SANTA BARBARA, CALIF. — The student housing industry continued to show strong fundamentals in the first quarter of this year, with preleasing levels off to a robust start and annual rent growth exceeding pre-pandemic levels, according to the latest installment of Yardi’s National Student Housing Report.
As of March, preleasing for fall 2022 was reported at 63.8 percent — a number that is 13.5 percent higher than the same time last year and 9.9 percent higher than March 2019 — and the average rent per-bedroom for fall 2022 is $777. These figures are based on the company’s “Yardi 200” markets, which include the top 200 investment-grade universities across all major collegiate conferences, including the Power 5 conferences and Carnegie R1 and R2 universities (research universities in the Carnegie Classification of Institutions of Higher Education).
A handful of university markets were almost fully preleased as of March, with Purdue University (99.9 percent preleased), the University of Pittsburgh (99.8 percent preleased) and the University of Wisconsin-Madison (98.3 percent preleased) topping the list. Few universities are struggling with fall 2022 preleasing so far, but those that are tend to have higher acceptance rates, according to the report. The University of Houston had the lowest percentage of bedrooms preleased in Yardi’s 200 markets at 28.6 percent, with the university accepting about 63 percent of applicants.
Yardi predicts another year of strong rent growth with some differentiation depending on the university level. University markets that have historically had strong preleasing and rent growth numbers are expected to continue to experience growth, but at a more moderate level, while universities that have experienced slower growth will continue to stabilize.
Fourteen universities in the Yardi 200 notched double-digit annual rent growth in the first quarter, including the University of California, Riverside with 21 percent annual rent growth; the University of Nevada, Las Vegas with 18 percent rent growth; and Wichita State University with 15.8 percent rent growth.
Only three universities tracked by Yardi had negative annual rent growth as of March: Florida International University with negative 9.6 percent rent growth; the University of South Alabama with negative 4.4 percent rent growth; and the University of California-Santa Barbara with negative 1.1 percent.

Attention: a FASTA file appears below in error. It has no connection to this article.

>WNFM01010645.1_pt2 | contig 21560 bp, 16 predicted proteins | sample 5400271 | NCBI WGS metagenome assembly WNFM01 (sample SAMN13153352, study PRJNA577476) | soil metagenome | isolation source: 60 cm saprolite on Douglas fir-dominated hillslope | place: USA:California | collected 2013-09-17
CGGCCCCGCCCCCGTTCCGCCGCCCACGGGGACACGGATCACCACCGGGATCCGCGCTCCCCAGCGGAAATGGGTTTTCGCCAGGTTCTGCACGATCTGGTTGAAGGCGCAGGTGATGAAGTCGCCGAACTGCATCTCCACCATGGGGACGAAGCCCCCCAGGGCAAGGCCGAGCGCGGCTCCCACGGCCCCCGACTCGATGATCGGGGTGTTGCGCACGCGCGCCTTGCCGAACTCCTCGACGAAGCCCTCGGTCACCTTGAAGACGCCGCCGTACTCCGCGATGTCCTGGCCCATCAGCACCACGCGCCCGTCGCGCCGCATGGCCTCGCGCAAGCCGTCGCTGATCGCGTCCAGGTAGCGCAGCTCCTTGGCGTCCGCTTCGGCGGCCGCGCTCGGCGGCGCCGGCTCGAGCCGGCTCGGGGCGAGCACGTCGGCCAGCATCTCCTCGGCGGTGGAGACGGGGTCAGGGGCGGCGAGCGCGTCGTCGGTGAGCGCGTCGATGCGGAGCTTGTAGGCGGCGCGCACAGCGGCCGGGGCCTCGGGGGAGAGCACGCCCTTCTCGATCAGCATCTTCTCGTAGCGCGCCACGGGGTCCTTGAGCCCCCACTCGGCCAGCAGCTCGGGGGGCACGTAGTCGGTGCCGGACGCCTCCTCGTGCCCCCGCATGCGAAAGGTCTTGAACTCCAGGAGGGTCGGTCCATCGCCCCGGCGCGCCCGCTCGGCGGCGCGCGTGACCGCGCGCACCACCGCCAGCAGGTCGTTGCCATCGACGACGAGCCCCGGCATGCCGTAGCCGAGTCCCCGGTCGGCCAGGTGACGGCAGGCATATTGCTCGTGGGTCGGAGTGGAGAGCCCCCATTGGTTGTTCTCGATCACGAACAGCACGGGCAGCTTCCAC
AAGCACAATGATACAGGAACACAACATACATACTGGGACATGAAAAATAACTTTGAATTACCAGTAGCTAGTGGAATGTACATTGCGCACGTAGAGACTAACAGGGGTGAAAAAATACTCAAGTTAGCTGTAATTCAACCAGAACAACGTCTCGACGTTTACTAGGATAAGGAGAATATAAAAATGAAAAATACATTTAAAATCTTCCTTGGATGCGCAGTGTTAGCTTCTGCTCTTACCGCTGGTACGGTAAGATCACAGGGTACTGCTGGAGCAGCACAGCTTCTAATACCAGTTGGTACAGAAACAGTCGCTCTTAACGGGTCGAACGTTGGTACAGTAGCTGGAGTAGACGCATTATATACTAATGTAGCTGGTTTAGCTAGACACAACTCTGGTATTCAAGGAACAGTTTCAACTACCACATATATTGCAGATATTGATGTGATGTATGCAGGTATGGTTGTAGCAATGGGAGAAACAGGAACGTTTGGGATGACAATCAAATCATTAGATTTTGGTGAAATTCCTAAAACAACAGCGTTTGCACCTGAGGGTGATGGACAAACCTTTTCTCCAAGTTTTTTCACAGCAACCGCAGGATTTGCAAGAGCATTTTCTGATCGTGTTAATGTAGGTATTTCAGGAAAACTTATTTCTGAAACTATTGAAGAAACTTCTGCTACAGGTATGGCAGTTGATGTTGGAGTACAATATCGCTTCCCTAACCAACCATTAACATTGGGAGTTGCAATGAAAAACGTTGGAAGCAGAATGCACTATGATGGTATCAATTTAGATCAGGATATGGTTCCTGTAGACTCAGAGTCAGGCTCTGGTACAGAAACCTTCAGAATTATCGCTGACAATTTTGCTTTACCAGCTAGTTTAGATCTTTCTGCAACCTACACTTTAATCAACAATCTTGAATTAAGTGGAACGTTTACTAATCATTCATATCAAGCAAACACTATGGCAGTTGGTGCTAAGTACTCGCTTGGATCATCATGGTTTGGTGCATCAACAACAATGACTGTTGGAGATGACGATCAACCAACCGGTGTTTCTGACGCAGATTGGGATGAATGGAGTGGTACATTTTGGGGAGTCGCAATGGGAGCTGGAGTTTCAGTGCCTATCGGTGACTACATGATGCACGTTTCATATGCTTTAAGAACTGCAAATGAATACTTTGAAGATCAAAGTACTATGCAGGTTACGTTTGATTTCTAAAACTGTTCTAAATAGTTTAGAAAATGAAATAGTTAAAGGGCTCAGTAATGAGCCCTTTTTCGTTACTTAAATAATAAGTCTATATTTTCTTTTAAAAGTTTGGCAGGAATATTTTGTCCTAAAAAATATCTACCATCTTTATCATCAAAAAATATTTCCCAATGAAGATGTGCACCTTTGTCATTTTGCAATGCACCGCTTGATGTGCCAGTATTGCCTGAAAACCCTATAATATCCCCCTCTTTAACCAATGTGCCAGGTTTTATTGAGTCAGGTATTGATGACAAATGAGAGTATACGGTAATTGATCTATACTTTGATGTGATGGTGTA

According to new forecasts released by Yardi Matrix, rent growth at its Yardi 200 universities is expected to stabilize and hover around 2 percent annual growth for the next few years.
New deliveries continue despite materials, labor shortage
Delivery of student housing projects has not slowed since the pandemic, according to the report. Nearly 26,000 beds have been completed at Yardi 200 universities over the past 12 months, and the company is forecasting just over 28,000 bedrooms coming to market this year, representing 3.7 percent of existing stock.
Yardi’s report shows 130,000 beds in various stages of development within its Yardi 200 markets with about 53,000 of those currently under construction. Most development is scattered geographically but concentrated at large universities with a high percentage of students not currently housed in residence halls or existing off-campus housing.
The University of Washington in Seattle has the most beds currently under construction with 3,476; followed by the Georgia Institute of Technology (Georgia Tech) with 3,163; The University of Texas at Austin with 2,950; the University of Michigan in Ann Arbor with 2,611 beds; and Virginia Tech University with 2,495 beds under construction.
Strong transaction volume continues
The industry is continuing to experience strong transactional volume as investors are drawn to the resiliency of the sector. The sales volume in Yardi 200 markets totaled $920 million in the first quarter, with an average sales price per-bed of about $84,000. If this rate continues, Yardi predicts that 2022 will be on pace for another record-breaking year in terms of transaction volume.
The highest level of investment this year has occurred in Sun Belt university markets, particularly in Florida. Four Florida universities made the list for highest sales volume year-to-date in 2022, with nearly $250 million in transactions in the state of Florida alone.
The top five universities with the highest sales volume were the University of South Carolina in Columbia with $136.7 million in sales year-to-date; the University of South Florida with $116.2 million; North Carolina State University in Raleigh with $64 million; Texas A&M with $60.7 million; and the University of California, Berkeley with $52.5 million in sales year-to-date.
— Katie Sloan